The premise is fantastic, and the first book (which contains all of the aforementioned set up) is by far the best of the three. I think there are a number of reasons, but the key is that in the first book, Tally has the most agency, and she’s easily relatable. The society is a parable for the sorts of body and self-esteem issues that today’s teenagers (girls in particular) cope with, and in the first book, Tally is worried about human seeming things. She’s dreaming of growing up and how being more attractive will solve all of her problems. She’s torn between loyalty to friends. She has a friend who’s done something stupid, and needs to decide if Shay really knows what she’s doing, or if the adults are right and Tally should fess up about everything she knows. These are situations which, despite being set centuries in the future, very strongly relate to real, tangible life.

Unfortunately, the series changes tone abruptly between books one and two”¦

Tekanji’s latest addition to her Gaming Beauty Myth series at the Official Shrub.com Blog, in which she tackles the concept of “femininity”, is a natural chaser to Reb’s post about Uglies. Read the whole post – and read the conclusion at least twice.

I don’t have any LOL-funny new webcomics or anything to link to in closing this week, but here’s a link to a page that I’ve known about for ages but which often gives me a giggle – The Gender Genie. Try putting in a couple of different styles of writing samples from one writer – I, evidently, blog like a woman, but write academic papers like a man. Hmmmm!

Comments

  1. MaggieCat says

    LOL- apparently The Gender Genie thinks half of my pieces were written by male and half by a female. That result was consistent across both fiction and blog entries, and it wasn’t like the results were just slightly in one camp or the other- it was very convinced it was right in both cases.

    It reminds me of my friend Jamie who once told me “You argue like a Yankee, but your sentence structure is very southern. You’re… confused.” (And she’s an English professor born and raised in Texas, so I guess she would know.) I’m getting a little worried that I may have some sort of split-personality writing disorder. ;-)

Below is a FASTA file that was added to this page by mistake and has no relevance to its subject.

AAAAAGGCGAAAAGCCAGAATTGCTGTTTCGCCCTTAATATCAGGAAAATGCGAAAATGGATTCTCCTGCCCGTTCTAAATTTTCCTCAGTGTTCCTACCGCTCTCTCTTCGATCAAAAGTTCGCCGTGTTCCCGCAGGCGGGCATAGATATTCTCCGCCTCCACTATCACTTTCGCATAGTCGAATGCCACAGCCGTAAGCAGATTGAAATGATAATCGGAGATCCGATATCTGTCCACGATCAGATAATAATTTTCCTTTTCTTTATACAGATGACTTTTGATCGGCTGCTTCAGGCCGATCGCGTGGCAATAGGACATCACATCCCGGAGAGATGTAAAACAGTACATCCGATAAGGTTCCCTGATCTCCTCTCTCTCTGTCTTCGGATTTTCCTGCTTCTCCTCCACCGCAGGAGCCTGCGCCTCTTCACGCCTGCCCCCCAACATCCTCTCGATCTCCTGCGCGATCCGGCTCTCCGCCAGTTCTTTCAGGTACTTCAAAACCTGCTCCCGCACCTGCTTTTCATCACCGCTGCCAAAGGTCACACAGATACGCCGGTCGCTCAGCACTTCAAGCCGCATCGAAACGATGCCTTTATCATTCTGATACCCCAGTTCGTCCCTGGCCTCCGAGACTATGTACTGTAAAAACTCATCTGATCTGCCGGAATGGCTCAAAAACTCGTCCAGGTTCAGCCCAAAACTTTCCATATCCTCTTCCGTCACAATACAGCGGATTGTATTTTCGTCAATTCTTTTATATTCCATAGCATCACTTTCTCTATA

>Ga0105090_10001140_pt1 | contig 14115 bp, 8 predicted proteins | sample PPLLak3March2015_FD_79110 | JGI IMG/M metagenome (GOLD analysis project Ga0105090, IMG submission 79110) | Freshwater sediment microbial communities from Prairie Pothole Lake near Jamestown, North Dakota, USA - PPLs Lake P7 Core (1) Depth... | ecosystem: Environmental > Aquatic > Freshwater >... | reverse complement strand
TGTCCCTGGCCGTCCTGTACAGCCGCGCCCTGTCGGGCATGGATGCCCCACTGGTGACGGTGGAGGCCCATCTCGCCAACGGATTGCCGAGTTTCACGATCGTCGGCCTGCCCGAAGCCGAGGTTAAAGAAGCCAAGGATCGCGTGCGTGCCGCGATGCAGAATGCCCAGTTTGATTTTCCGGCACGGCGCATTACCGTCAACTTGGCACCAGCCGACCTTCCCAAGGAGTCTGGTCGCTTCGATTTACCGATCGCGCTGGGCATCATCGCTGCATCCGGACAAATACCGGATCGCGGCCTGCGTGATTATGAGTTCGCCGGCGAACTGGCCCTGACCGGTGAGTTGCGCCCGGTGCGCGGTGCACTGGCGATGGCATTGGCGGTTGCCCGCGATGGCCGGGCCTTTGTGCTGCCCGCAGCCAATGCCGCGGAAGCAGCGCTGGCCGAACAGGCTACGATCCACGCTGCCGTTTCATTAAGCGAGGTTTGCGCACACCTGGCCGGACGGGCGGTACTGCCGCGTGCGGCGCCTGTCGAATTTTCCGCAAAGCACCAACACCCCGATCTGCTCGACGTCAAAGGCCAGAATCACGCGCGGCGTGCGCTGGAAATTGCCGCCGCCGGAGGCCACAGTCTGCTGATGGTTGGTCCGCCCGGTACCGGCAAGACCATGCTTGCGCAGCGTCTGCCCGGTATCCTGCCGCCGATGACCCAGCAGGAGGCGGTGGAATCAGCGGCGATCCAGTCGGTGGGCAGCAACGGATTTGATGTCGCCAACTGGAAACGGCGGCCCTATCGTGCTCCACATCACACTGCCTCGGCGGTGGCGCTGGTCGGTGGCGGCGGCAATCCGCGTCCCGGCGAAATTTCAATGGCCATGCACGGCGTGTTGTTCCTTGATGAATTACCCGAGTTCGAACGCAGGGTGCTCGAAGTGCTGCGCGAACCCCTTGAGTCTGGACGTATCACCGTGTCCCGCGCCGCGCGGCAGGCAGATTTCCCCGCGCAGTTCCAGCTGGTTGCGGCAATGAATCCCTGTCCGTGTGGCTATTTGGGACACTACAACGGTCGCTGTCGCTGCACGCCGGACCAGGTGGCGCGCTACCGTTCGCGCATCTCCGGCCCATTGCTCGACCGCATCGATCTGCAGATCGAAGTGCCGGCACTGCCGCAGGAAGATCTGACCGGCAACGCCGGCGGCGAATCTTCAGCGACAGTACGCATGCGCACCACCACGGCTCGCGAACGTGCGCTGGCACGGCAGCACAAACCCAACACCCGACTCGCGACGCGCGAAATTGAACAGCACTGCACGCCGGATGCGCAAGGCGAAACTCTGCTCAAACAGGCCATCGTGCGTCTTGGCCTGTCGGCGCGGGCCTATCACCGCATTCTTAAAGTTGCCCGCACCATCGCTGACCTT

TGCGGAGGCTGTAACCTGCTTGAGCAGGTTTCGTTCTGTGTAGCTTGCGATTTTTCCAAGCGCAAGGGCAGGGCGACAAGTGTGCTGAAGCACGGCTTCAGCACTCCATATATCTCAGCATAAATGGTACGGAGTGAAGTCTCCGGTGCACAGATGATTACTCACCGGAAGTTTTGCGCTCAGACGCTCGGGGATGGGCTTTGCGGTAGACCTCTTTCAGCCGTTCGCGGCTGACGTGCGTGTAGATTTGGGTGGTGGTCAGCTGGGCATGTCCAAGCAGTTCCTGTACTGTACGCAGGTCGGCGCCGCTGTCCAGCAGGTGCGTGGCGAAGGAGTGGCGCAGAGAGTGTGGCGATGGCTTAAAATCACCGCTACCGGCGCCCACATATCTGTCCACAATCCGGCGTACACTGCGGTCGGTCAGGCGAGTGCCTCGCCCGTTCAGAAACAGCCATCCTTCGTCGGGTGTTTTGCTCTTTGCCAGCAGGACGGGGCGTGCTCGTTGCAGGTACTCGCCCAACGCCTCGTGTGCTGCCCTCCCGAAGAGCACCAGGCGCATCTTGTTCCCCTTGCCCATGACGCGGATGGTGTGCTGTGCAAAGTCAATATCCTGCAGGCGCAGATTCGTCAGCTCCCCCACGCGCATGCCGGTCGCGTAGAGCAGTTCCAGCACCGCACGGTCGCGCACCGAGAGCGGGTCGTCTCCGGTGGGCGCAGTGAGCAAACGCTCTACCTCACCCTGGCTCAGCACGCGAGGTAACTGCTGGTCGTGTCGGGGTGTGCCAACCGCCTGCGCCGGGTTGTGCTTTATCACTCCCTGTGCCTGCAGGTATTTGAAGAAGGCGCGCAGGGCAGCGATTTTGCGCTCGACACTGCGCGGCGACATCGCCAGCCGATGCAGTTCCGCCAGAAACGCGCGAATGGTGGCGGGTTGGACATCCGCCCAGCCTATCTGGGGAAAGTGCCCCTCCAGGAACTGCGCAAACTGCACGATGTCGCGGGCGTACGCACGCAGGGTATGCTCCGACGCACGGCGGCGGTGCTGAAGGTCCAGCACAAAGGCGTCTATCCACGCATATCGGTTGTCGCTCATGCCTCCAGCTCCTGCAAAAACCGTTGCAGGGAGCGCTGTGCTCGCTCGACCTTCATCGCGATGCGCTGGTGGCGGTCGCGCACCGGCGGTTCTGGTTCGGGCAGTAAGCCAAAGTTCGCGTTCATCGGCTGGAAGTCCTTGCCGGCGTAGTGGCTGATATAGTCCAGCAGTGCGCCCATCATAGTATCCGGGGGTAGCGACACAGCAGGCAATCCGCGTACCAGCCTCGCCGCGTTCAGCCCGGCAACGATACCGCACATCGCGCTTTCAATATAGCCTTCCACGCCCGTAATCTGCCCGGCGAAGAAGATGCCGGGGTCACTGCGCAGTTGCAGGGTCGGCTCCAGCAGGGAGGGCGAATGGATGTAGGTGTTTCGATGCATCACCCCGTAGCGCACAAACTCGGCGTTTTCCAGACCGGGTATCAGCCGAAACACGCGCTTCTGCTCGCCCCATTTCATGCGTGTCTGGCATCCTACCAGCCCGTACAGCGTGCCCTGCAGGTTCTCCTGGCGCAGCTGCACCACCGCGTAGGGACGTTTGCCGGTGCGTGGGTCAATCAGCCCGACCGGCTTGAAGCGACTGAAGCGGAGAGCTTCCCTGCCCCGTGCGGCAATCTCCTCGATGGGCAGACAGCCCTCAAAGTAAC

2. Jennifer Kesler says

    I blog male, write fanfic like a female, and write original fic like a male.

    That’s really odd that my fanfic and original fics are that different in voice.

  3. Jennifer Kesler says

    I do, too. But looking over my samples, I think I do use a different voice writing fanfic. It’s like I approach it more carefully, out of respect that it’s someone else’s project originally.

    With my own fic, I feel more bold. And that certainly fits one of the gender stereotype designations: caution=feminine, bold=masculine. To be clear, *I* am not saying things are masculine or feminine: those are pointless designations we dole out as a culture. But the Gender Genie’s algorithm comes from the same culture I come from.

  4. SunlessNick says

    Loren Javier of one diverse comic book nation has a good round-up of several of the problems in the most recent Supergirl issue, complete with links to other bloggers’ posts on the subject, here

    One of those links – Ragtime’s – has this titbit:

    So which of the girls wins the fight? Well, I guess Kara’s Dad Zor-El does, since he’s the one who installed the latent exploding-crystal thingie. In a fight between two girls, the winner is a long-dead man.

    Which says it all really.